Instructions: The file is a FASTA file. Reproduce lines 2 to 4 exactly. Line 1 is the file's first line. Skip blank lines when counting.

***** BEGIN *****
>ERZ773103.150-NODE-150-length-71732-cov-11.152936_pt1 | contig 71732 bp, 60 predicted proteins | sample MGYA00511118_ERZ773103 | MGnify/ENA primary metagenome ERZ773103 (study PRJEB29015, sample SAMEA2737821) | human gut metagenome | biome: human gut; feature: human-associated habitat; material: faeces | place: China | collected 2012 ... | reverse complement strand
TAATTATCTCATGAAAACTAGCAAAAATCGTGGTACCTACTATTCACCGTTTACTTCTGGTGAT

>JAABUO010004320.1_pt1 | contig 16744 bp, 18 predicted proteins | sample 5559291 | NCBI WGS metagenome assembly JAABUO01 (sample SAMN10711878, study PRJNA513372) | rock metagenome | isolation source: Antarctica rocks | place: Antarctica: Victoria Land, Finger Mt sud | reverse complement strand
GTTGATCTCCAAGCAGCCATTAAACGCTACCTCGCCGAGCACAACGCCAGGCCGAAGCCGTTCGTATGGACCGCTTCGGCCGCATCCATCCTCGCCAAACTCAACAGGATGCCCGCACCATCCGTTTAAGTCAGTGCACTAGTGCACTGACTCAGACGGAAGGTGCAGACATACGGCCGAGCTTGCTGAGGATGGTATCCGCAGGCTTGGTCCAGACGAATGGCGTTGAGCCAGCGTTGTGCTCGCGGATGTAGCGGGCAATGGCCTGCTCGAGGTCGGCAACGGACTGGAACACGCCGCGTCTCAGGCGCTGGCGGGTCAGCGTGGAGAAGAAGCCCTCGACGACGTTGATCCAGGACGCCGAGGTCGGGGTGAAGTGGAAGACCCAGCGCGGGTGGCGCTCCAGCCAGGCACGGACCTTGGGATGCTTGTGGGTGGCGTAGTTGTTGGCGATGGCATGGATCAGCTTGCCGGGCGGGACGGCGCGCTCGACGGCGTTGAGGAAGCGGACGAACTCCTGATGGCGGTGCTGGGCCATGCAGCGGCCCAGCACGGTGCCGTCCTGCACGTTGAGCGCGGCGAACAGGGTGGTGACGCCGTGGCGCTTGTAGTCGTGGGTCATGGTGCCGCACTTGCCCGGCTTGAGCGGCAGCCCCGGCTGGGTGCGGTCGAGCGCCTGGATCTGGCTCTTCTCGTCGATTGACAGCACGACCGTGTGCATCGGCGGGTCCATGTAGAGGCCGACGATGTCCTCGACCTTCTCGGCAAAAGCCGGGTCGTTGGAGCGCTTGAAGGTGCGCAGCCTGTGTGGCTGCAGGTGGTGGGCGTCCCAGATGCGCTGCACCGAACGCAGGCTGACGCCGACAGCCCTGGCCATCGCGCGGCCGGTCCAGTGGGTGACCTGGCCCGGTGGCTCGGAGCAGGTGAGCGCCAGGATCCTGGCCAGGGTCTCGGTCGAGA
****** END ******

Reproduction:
TAATTATCTCATGAAAACTAGCAAAAATCGTGGTACCTACTATTCACCGTTTACTTCTGGTGAT

>JAABUO010004320.1_pt1 | contig 16744 bp, 18 predicted proteins | sample 5559291 | NCBI WGS metagenome assembly JAABUO01 (sample SAMN10711878, study PRJNA513372) | rock metagenome | isolation source: Antarctica rocks | place: Antarctica: Victoria Land, Finger Mt sud | reverse complement strand
GTTGATCTCCAAGCAGCCATTAAACGCTACCTCGCCGAGCACAACGCCAGGCCGAAGCCGTTCGTATGGACCGCTTCGGCCGCATCCATCCTCGCCAAACTCAACAGGATGCCCGCACCATCCGTTTAAGTCAGTGCACTAGTGCACTGACTCAGACGGAAGGTGCAGACATACGGCCGAGCTTGCTGAGGATGGTATCCGCAGGCTTGGTCCAGACGAATGGCGTTGAGCCAGCGTTGTGCTCGCGGATGTAGCGGGCAATGGCCTGCTCGAGGTCGGCAACGGACTGGAACACGCCGCGTCTCAGGCGCTGGCGGGTCAGCGTGGAGAAGAAGCCCTCGACGACGTTGATCCAGGACGCCGAGGTCGGGGTGAAGTGGAAGACCCAGCGCGGGTGGCGCTCCAGCCAGGCACGGACCTTGGGATGCTTGTGGGTGGCGTAGTTGTTGGCGATGGCATGGATCAGCTTGCCGGGCGGGACGGCGCGCTCGACGGCGTTGAGGAAGCGGACGAACTCCTGATGGCGGTGCTGGGCCATGCAGCGGCCCAGCACGGTGCCGTCCTGCACGTTGAGCGCGGCGAACAGGGTGGTGACGCCGTGGCGCTTGTAGTCGTGGGTCATGGTGCCGCACTTGCCCGGCTTGAGCGGCAGCCCCGGCTGGGTGCGGTCGAGCGCCTGGATCTGGCTCTTCTCGTCGATTGACAGCACGACCGTGTGCATCGGCGGGTCCATGTAGAGGCCGACGATGTCCTCGACCTTCTCGGCAAAAGCCGGGTCGTTGGAGCGCTTGAAGGTGCGCAGCCTGTGTGGCTGCAGGTGGTGGGCGTCCCAGATGCGCTGCACCGAACGCAGGCTGACGCCGACAGCCCTGGCCATCGCGCGGCCGGTCCAGTGGGTGACCTGGCCCGGTGGCTCGGAGCAGGTGAGCGCCAGGATCCTGGCCAGGGTCTCGGTCGAGA